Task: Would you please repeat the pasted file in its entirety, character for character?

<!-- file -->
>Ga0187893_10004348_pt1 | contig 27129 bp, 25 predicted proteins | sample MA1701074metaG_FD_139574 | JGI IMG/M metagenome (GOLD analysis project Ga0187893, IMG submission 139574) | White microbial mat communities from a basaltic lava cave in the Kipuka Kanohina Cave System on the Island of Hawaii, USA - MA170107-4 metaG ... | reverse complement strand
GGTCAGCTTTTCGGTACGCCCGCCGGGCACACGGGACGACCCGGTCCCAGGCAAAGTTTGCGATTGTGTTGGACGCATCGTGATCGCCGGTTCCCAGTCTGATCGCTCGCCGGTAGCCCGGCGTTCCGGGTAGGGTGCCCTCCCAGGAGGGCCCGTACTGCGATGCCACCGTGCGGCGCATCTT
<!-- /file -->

>Ga0187893_10004348_pt1 | contig 27129 bp, 25 predicted proteins | sample MA1701074metaG_FD_139574 | JGI IMG/M metagenome (GOLD analysis project Ga0187893, IMG submission 139574) | White microbial mat communities from a basaltic lava cave in the Kipuka Kanohina Cave System on the Island of Hawaii, USA - MA170107-4 metaG ... | reverse complement strand
GGTCAGCTTTTCGGTACGCCCGCCGGGCACACGGGACGACCCGGTCCCAGGCAAAGTTTGCGATTGTGTTGGACGCATCGTGATCGCCGGTTCCCAGTCTGATCGCTCGCCGGTAGCCCGGCGTTCCGGGTAGGGTGCCCTCCCAGGAGGGCCCGTACTGCGATGCCACCGTGCGGCGCATCTT